Tap the breaks just a wee bit though. Buying a new home can actually end up being way more expensive than you bargained for when you start decorating or begin a series of renovations. Now is the time to practice contentment and to track every penny in your budget because new home fever can set in and it can get ugly. Here are some tried and true tips to keep costs down and keep yourself in check.
- While the rooms are empty, make a floor plan to scale of the house and yard, and perhaps get a new home notebook for plans, design ideas, and inspiration photos. Add receipts as you make purchases and do renovations so you know exactly how much you are spending. If you plan to sell at some point make sure your changes add value.
- In this book or another, write out a timeline for improvements to help you prioritize. This helps when you get an itch and you want things “right now”. You can afford anything, but not everything (yet). Stick to a plan.
- Paint is pretty cheap. In fact it may be one of the cheapest ways to make a home new and fresh, so it is a good place to start. Once you have crisp, freshly painted walls, in a color (or colors) you love, you will be much more content.
- Make sure all the bulbs in the house are energy efficient LEDs.
- Call your local energy company to get a free or low cost energy audit. This will help you winterize and make your home more efficient.
- Even if your inspection turned up no significant issues make sure to have a generous emergency fund for unexpected surprises.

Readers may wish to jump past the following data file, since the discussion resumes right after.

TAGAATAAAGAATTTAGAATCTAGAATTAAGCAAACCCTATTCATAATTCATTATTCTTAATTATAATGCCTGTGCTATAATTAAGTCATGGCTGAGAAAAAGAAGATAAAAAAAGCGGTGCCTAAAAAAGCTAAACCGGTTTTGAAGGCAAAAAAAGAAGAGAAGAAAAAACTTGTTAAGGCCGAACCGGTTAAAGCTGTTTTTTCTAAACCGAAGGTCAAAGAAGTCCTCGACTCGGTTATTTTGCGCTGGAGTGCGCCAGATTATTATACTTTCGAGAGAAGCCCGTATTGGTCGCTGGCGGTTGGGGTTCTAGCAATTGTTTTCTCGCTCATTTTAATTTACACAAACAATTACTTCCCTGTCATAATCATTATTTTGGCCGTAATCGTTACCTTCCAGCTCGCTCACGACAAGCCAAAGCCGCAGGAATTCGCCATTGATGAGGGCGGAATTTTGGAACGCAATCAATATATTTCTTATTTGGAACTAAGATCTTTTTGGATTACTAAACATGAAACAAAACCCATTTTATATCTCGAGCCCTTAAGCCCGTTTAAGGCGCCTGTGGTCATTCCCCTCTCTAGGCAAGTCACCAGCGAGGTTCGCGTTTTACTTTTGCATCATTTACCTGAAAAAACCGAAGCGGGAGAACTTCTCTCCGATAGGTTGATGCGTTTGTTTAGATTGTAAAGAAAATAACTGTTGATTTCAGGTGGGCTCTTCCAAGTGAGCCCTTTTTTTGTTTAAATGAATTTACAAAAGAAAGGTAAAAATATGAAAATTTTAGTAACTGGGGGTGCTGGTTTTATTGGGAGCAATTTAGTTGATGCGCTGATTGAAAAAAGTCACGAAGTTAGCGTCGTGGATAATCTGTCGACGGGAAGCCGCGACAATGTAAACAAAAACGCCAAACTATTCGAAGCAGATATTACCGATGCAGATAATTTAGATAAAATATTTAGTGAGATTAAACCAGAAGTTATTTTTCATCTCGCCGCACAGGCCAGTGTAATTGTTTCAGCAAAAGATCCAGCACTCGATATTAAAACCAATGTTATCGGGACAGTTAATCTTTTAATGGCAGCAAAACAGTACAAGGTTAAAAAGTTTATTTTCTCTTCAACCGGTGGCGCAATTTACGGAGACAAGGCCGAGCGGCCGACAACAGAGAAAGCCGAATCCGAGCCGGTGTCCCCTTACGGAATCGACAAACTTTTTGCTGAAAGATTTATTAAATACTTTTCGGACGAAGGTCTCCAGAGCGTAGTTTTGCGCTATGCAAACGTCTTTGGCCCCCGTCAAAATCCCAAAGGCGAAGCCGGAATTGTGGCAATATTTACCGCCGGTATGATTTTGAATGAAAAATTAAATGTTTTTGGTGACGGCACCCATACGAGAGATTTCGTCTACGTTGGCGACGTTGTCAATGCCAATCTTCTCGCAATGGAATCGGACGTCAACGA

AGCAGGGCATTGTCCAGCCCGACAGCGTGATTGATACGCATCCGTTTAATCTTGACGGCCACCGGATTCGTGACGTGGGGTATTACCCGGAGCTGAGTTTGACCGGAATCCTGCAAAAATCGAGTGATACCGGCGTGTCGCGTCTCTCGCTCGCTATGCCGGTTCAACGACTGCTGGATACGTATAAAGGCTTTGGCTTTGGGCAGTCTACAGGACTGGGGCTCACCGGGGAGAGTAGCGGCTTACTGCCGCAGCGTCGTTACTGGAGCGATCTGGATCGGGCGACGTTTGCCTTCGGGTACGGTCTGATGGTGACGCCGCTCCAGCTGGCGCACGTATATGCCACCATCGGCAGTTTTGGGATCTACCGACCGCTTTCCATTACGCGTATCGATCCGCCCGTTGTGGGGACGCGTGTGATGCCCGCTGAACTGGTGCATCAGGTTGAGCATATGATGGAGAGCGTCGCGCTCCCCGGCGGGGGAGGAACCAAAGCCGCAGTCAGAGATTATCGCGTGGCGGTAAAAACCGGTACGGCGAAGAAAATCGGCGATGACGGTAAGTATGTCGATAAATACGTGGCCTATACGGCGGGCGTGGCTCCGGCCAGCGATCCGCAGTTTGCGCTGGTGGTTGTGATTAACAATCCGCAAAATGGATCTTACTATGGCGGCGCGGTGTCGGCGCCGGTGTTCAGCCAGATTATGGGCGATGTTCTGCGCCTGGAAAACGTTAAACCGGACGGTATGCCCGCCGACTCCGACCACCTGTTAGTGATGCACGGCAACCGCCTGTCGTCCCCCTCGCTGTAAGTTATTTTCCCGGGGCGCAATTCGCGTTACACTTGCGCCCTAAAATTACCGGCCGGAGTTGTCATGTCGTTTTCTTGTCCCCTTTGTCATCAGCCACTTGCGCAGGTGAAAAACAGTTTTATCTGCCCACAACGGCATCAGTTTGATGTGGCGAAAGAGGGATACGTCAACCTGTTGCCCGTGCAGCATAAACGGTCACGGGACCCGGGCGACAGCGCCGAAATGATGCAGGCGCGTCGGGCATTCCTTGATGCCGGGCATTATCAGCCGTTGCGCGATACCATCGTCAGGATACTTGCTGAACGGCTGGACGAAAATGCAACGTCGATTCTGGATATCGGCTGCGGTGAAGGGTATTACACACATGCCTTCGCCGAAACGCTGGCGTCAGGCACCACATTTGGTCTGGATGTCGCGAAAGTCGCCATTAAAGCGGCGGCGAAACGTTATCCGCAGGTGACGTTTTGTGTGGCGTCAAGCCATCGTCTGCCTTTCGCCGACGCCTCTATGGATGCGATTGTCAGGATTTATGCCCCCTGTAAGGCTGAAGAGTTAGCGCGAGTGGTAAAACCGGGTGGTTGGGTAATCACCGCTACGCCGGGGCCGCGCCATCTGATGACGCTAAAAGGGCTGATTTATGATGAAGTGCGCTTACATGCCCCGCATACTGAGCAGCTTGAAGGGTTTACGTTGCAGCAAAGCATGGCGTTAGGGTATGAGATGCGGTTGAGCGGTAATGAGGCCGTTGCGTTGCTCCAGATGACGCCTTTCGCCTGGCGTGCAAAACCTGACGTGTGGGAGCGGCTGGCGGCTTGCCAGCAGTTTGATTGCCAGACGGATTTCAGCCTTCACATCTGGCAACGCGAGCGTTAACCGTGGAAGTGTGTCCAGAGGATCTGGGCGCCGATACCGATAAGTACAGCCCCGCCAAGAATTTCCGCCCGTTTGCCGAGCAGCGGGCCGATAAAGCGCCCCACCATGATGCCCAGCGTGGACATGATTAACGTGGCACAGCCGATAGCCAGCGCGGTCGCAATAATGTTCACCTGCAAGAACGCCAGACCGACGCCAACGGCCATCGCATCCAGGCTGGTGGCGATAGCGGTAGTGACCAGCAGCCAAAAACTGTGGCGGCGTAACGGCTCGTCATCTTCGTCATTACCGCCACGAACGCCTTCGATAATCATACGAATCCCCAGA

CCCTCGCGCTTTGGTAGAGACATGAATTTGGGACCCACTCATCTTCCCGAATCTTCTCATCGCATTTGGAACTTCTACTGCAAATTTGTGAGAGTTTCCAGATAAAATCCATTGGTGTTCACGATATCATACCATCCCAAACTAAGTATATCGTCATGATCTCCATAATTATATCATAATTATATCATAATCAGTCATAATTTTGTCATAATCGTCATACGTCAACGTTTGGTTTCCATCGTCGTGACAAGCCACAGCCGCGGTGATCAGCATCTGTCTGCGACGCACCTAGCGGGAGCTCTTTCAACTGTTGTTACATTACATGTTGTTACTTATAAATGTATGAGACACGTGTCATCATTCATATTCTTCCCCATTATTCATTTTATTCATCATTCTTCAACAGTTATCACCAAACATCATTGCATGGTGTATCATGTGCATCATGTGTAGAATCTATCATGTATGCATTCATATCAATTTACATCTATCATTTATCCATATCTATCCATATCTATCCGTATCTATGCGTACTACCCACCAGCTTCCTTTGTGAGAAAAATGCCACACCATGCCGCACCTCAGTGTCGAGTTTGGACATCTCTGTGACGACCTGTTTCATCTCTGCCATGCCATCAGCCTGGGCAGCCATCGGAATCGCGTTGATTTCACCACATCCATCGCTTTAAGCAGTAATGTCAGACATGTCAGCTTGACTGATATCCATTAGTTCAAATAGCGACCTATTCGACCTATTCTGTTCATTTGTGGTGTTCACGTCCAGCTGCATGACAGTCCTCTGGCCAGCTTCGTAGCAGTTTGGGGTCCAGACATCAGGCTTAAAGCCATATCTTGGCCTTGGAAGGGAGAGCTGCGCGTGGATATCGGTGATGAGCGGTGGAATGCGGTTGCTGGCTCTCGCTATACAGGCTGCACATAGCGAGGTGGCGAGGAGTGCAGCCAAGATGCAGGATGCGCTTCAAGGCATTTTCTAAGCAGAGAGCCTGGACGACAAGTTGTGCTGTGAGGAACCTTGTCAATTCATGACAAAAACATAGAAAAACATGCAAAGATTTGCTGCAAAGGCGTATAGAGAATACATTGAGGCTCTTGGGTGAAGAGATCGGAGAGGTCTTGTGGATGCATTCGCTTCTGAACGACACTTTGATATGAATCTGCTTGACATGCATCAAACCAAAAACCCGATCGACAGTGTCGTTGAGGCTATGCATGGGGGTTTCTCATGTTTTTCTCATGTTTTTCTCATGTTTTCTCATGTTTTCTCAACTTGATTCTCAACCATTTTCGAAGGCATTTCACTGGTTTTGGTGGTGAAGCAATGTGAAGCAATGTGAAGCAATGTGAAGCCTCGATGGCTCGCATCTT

- After moving in look for “money sucks” in heating, cooling, and plumbing. These are not glamorous things to upgrade but if you fix them first you will have more money for the glamorous stuff later.
- Check out Habitat for Humanity for things like ceiling fans, lighting, switch plates, windows, doors, cabinets, tiles, paint, and even furniture. There is no need to buy new if you don’t have to!
- Down become consumed with filling empty spaces and rooms. Let that guest room remain empty, let the box springs sit on the floor, and get used to sparse furniture in a formal living room. Wait until you can afford to furnish these rooms with pieces you really love. It is worth the wait. When you try to fill them right away you almost always go for cheaper pieces you don’t actually love but you can afford OR you go into debt to get the stuff you want.
- Plant trees, especially fruit trees. It is a small expense but one that few homeowners will regret. In a few years you will have lovely trees and/or fresh fruit. Don’t be that homeowner that waits a few years and wonders why in the heck they put it off.
- If you need tools and equipment for fixes or improvements see about renting them or borrowing them. Don’t spend a fortune buying things you will use once!
Do you have any tips or wisdom to share for new home buyers?